Executive summary

Agriculture is a key sector for the Philippines, at almost one-third of total employment and one-tenth of GDP. Agricultural land resources are under strain from frequent natural disasters, rising population and urbanisation; climate change is projected to have a significant impact on land use and yields.

Despite the Philippines’ recent economic success, the agricultural sector lags behind other Southeast Asian countries in terms of production and productivity growth. The Philippines halved the proportion of undernourished from 26% in 1990-92 to 12% in 2012-14, although this may have increased to 14% in 2014-16. Progress in reducing the absolute number of hungry people has been slow and the incidence of malnutrition remains high: stunting still affects close to 30% of children.

Key agricultural policy objectives have focused on food security and poverty alleviation through guaranteeing a stable supply of food at affordable prices. The goal of self-sufficiency in rice has driven a range of policy measures supporting rice producers and an increased share of rice in total production – in contrast to diversification towards higher value commodities typical of other countries in the region.

In 1988, the Philippines undertook an ambitious agrarian reform that covered close to three-quarters of the country’s total agricultural land. By end-2015, the redistribution of land was almost complete, but property rights remain to be settled, with almost half of the reform beneficiaries still covered by collective ownership certificates. Various restrictions on land-market transactions and insecure property rights have limited on-farm investment and undermined the expected economic benefits of the reform. Over this period the total number of farms increased and the average farm size fell from 2.8 ha to 1.3 ha.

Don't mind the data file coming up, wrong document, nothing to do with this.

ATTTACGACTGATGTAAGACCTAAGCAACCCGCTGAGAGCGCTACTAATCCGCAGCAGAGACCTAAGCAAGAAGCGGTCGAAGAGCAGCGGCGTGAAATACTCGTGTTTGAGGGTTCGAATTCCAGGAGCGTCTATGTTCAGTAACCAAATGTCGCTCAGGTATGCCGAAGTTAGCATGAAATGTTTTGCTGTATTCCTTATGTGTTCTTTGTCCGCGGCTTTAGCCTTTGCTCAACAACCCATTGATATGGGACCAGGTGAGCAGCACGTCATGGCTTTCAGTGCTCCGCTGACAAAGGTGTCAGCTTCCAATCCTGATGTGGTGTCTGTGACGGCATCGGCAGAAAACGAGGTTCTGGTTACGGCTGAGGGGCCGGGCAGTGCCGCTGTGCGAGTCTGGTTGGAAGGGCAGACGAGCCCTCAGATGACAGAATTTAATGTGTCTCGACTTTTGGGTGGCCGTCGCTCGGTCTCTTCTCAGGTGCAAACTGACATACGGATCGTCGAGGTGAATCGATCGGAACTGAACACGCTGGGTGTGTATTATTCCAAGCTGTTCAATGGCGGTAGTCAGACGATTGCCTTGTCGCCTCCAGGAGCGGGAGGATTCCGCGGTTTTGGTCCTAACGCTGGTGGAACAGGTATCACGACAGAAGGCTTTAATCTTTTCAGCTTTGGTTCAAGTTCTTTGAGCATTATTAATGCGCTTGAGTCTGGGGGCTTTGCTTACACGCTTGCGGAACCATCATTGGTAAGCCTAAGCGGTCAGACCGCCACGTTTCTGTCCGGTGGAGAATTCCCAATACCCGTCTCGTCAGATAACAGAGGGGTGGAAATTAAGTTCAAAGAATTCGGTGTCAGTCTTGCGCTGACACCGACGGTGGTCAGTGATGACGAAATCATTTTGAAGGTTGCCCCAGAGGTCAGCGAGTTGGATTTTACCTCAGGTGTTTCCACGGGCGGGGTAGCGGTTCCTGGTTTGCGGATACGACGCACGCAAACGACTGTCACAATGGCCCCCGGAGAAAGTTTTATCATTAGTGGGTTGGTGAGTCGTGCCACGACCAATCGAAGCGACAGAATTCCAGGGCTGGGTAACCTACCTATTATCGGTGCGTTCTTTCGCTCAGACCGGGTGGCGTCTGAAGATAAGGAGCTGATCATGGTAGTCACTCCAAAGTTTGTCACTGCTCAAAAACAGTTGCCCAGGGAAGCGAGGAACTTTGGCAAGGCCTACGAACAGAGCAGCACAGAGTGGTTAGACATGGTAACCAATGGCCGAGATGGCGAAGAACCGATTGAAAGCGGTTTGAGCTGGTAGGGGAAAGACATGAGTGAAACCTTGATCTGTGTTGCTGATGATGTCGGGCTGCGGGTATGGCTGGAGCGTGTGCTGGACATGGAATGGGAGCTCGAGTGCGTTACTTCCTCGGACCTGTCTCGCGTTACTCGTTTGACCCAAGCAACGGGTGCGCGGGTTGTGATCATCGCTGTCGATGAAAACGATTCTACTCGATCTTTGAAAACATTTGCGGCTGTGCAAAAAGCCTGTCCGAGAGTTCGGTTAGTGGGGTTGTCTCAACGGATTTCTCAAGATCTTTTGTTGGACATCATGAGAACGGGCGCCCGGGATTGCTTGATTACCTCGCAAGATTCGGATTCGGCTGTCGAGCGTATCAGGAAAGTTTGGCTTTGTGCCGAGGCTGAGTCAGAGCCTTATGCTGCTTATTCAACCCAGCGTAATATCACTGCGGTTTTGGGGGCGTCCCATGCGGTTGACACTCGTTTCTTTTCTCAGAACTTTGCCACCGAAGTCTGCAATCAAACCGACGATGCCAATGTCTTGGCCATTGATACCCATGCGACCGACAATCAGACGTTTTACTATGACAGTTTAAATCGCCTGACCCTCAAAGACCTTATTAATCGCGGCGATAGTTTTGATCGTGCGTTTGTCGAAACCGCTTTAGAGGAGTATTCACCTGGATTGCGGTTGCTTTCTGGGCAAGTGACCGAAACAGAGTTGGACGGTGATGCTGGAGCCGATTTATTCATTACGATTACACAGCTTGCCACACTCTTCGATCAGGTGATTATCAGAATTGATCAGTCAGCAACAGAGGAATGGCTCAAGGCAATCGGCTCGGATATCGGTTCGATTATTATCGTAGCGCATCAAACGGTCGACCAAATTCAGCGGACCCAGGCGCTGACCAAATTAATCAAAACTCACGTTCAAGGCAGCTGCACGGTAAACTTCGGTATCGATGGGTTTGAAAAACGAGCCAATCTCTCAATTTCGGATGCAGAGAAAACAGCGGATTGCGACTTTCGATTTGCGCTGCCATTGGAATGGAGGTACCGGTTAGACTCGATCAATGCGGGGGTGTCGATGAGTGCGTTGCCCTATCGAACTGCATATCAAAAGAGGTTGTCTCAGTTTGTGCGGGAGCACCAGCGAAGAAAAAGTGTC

Agricultural policies in the Philippines are designed and implemented by a complex system of institutions. By number of staff the Philippines has one of the largest agricultural research systems in Asia, but related public expenditures have been low until recently and efficiency is hampered by the system’s complex structure and narrow focus. The agricultural extension system and its financing suffers from lack of co-ordination between the Department of Agriculture (DA) and local governments; local governments lack incentives to spend on trained and qualified extension staff; a commodity-by-commodity approach dominates, limiting efficiencies; and the linkage to the research and development system is weak. This also represents a major challenge for implementing climate change adaptation actions at the local level.

The level of support to agriculture as measured by the share of policy-driven transfers from consumers and taxpayers in gross farm revenues averaged 25% in 2012-14, higher than the OECD average of 18% and highest among all emerging economies covered by the OECD support indicators.

Market price support (MPS) is the dominant form of support to Philippine producers. In addition to rice, substantial levels of support are provided to sugarcane and animal products, in particular through high import tariffs. The high level of MPS is an implicit tax on consumers and the food processing industry, at 25% on average in 2012-14. Analysis suggests that price support for rice increases undernourishment in the Philippines by 3.2 percentage points or 3.2 million people.